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by The Vernon Frazer Poetry Band


VERNON FRAZER: recitation & bass

RICH McGHEE: alto & soprano saxophones


BRIAN JOHNSON: drums, vibes, percussion & voice

Recorded 9/90, 10/90, & 11/90 at: Amphion Studios, Rockville, CT.

Price $8.00

Distributed on the World Wide Web by Echolalia Press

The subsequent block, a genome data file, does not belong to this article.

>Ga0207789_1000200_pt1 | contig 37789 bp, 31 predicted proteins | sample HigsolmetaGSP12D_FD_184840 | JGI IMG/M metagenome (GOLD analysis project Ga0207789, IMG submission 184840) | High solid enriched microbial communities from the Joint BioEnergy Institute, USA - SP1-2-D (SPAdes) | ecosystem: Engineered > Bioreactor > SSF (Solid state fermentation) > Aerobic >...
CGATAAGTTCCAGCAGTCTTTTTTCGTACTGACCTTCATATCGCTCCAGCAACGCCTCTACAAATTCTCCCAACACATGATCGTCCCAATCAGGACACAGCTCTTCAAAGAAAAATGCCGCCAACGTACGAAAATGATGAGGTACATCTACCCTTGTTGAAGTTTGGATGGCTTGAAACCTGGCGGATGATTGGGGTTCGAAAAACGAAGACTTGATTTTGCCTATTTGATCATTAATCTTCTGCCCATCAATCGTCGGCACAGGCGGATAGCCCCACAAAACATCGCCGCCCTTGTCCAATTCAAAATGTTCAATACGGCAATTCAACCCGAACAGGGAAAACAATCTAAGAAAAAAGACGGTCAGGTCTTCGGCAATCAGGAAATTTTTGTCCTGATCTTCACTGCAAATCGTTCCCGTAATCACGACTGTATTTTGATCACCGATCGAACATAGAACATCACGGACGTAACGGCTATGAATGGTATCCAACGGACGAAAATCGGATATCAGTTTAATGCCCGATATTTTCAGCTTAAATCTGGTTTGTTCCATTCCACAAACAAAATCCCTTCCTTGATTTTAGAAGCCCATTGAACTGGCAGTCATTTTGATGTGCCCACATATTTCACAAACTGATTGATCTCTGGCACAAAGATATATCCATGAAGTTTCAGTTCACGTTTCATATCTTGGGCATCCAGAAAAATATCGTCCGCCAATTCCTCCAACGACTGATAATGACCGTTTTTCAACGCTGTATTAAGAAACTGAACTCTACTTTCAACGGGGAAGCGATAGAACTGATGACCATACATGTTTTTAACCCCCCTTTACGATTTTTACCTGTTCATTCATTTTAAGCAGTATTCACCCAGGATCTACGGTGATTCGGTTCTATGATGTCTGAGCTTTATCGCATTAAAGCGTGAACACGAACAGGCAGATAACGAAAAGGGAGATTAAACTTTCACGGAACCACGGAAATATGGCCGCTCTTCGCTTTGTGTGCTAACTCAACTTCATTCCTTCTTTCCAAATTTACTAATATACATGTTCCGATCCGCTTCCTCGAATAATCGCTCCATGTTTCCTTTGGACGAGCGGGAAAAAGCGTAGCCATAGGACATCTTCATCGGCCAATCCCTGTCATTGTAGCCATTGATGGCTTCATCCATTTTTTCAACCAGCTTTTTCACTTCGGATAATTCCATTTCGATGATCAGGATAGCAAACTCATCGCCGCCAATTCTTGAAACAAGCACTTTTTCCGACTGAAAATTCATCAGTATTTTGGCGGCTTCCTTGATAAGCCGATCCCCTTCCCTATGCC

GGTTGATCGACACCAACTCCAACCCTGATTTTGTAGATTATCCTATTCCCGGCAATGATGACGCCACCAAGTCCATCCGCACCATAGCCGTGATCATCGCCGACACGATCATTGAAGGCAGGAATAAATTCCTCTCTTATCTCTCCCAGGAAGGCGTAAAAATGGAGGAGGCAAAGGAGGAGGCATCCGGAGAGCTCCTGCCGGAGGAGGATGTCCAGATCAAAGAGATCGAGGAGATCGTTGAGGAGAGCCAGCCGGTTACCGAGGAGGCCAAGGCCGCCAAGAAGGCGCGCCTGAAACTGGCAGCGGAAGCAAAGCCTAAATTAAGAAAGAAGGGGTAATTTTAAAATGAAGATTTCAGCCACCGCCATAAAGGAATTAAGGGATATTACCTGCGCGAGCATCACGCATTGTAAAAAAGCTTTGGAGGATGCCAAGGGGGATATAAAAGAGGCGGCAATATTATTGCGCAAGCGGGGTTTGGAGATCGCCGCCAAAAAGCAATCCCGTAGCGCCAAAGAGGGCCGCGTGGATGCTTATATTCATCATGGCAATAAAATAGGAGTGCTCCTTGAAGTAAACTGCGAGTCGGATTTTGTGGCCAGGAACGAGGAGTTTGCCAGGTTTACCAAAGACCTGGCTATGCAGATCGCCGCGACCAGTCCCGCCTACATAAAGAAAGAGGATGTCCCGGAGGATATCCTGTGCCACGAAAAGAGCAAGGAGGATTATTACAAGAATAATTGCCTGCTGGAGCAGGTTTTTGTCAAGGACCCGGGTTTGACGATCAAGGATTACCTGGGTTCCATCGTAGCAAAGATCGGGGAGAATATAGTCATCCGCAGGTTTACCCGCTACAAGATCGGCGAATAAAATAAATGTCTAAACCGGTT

One of the unsung heroes of the recent Spoken Word Revolution, writer-bassist Vernon Frazer has fused poetry and music since 1985, when he first recited his work to pre-recorded bass tracks. After releasing Sex Queen of the Berlin Turnpike in 1988, Frazer formed his own working unit, the Vernon Frazer Poetry Band, which ahs performed throughout New England. Its roster has included: Thomas Chapin, the acclaimed saxophonist who served as Lionel Hampton's musical director before launching his innovative trio; Mario Pavone, the award-winning bassist whose ensembles have included saxophonists Joshua Redman, Dewey Redman and Craig Harris; trombonist Steve Davis, currently a member of Jackie McLean's ensemble; bassist Joe Fonda, whose credits include Chico Hamilton and Anthony Braxton collaborator; and many other talented, if less renowned musicians.